Commentary - Journal of Research in Nursing and Midwifery ( 2021) Volume 10, Issue 5
Received: 07-Dec-2021 Published: 27-Dec-2021
Health care systems are organizations established to meet the health needs of targeted populations. According to the World Health Organization (WHO), a well-functioning health care system requires a financing mechanism, a well-trained and adequately paid workforce, reliable information on which to base decisions and policies, and well-maintained health facilities to deliver quality medicines and technologies. An efficient health care system can contribute to a significant part of a country's economy, development, and industrialization. Health care is conventionally regarded as an important determinant in promoting the general physical and mental health and well-being of people around the world. An efficient health care system can contribute to a significant part of a country's economy, development, and industrialization. Health care is conventionally regarded as an important determinant in promoting the general physical and mental health and well-being of people around the world.
Patient safety is a discipline that emphasizes safety in health care through the prevention, reduction, reporting and analysis of error and other types of unnecessary harm that often lead to adverse patient event. The frequency and magnitude of avoidable adverse events, often known as patient safety incidents, experienced by patients was not well known until the 1990s, when multiple countries reported significant numbers of patients harmed and killed by medical errors. Recognizing that healthcare errors impact 1 in every 10 patients around the world, the World Health Organization (WHO) calls patient safety an endemic concern. Millennia ago, hippocrates recognized the potential for injuries that arise from the well-intentioned actions of healers. Greek healers in the 4th century BC drafted the hippocratic oath and pledged to "prescribe regimens for the good of my patients according to my ability and my judgment and never do harm to anyone. Since then, the directive premium non nocere ("first do no harm") has become a central tenet for contemporary medicine. However, despite an increasing emphasis on the scientific basis of medical practice in Europe and the United States in the late 19th century, data on adverse outcomes were hard to come by and the various studies commissioned collected to adverse events. Use of effective communication can aid in the prevention of adverse events, whereas ineffective communication can contribute to these incidences. If ineffective communication contributes to an adverse event, then better and more effective communication skills must be applied in response to achieve optimal outcomes for the patient's safety. There are different modes in which healthcare professionals can work to optimize the safety of patients which include both verbal and nonverbal communication, as well as the effective use of appropriate communication technologies.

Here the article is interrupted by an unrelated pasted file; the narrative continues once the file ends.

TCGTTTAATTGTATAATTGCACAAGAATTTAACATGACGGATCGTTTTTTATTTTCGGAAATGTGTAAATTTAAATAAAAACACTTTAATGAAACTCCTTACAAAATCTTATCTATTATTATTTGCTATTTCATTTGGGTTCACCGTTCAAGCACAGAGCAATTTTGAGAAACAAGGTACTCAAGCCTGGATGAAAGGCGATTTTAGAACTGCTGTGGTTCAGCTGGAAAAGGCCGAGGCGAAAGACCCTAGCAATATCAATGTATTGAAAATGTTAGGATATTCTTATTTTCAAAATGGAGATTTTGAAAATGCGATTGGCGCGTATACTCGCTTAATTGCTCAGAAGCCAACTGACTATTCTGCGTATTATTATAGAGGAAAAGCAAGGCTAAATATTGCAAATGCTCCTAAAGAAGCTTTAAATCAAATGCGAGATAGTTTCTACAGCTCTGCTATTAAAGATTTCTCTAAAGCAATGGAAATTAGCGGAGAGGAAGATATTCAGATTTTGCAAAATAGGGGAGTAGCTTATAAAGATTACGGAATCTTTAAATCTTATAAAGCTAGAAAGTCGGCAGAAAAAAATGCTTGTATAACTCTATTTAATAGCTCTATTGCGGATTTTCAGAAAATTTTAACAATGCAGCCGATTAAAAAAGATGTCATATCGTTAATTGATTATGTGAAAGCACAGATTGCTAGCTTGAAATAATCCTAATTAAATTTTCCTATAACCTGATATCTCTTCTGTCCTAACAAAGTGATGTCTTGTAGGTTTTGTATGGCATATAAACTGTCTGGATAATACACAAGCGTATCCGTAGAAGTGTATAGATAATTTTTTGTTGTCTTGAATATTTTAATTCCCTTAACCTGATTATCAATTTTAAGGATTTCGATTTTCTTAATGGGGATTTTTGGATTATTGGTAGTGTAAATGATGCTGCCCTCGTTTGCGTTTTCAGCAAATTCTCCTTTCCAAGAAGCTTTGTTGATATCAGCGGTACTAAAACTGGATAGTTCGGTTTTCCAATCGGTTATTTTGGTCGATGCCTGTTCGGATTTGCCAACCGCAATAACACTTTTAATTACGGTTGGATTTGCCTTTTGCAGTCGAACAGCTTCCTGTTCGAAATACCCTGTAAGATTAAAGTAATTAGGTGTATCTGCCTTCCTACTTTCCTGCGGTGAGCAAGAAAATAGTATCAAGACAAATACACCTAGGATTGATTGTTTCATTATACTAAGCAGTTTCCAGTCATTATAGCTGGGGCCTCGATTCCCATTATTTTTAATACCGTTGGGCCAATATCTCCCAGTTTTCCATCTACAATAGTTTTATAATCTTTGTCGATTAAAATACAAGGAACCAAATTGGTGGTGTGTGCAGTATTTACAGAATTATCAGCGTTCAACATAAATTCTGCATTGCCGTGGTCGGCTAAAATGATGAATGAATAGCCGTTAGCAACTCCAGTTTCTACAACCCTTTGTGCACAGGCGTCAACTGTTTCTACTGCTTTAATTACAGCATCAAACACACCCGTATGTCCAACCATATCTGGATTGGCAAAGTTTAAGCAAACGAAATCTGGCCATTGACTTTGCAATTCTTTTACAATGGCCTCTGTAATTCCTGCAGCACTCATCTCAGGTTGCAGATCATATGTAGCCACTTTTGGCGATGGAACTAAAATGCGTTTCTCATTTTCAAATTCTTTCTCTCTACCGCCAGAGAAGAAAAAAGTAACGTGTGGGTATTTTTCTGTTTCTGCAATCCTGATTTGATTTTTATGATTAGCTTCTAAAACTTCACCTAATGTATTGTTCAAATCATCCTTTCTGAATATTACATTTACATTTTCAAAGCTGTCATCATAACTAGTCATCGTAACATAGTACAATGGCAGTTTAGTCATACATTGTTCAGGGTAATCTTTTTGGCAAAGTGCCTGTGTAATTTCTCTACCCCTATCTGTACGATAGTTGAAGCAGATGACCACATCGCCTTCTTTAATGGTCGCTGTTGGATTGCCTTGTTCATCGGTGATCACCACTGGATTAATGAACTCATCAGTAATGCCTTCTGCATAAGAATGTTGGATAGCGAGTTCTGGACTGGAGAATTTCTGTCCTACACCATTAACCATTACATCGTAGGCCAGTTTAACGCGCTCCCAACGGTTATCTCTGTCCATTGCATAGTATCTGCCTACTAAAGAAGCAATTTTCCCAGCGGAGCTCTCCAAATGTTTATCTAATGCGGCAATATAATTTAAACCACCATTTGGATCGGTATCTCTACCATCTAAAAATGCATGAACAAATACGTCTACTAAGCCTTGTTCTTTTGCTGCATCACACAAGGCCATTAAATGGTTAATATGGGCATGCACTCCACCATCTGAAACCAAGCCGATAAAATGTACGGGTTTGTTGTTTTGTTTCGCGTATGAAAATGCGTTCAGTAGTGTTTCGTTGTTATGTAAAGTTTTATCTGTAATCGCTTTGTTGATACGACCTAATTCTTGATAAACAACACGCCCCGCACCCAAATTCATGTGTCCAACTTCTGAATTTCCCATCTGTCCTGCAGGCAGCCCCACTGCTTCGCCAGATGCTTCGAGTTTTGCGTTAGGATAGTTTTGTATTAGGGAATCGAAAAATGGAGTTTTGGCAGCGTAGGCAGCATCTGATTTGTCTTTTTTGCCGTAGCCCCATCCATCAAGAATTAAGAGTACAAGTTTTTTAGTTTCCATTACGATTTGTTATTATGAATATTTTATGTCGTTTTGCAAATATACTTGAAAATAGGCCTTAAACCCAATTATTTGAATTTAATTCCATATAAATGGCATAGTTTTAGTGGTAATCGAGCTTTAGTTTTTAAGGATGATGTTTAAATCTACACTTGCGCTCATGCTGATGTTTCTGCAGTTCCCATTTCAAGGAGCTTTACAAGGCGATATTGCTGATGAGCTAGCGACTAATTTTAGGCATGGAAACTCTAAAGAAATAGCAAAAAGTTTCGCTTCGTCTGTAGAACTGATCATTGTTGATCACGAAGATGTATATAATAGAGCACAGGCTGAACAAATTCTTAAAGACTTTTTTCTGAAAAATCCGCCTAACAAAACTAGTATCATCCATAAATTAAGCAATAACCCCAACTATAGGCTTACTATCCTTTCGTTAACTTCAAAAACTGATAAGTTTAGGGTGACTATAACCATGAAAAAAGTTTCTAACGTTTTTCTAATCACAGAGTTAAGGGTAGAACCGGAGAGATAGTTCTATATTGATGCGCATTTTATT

As is the case in other industries, when there is a mistake or error made people look for someone to blame. This may seem natural but it creates a blame culture where who is more important than why or how. A just culture also sometimes known as no blame or no fault, seeks to understand the root causes of an incident rather than just who was involved. Mostly anecdotal events. In the United States, the public and the medical specialty of anesthesia were shocked in April 1982 by the ABC television program 20/20 entitled. The deep sleep presenting accounts of anesthetic accidents the producers stated that every year 6,000 Americans die or suffers brain damage related to these mishaps. In 1983, the british royal society of medicine and the harvard medical school jointly sponsored a symposium on anesthesia deaths and injuries, resulting in an agreement to share statistics and to conduct studies. Attention was brought to medical errors in 1999 when the institute of medicine reported that about 98,000 deaths occur every year due to medical errors made in hospitals.
The use of effective communication among patients and healthcare professionals is critical for achieving a patients optimal health outcome. However scientific patient safety research by Annegret, among others has shown that ineffective communication has the opposite effect as it can lead to severe patient harm. Communication with regards to patient safety can be classified into two categories: Prevention of adverse events and responding. Methods of effective verbal and nonverbal communication include treating patients with respect and showing empathy, clearly communicating with patients in a way that best fits their needs, practicing active listening skills being sensitive with regards to cultural diversity and respecting the privacy and confidentiality rights of the patient. To use appropriate communication technology, healthcare professionals must choose which channel of communication is best suited to benefit the patient. Some channels are more likely to result in communication errors than others, such as communicating through telephone or email (missing nonverbal messages which are an important element of understanding the situation). It is also the responsibility of the provider to know the advantages and limitations of using electronic health records, as they do not convey all information necessary to understanding patient needs. If a health care professional is not practicing these skills, they are not being an effective communicator which may affect patient outcome.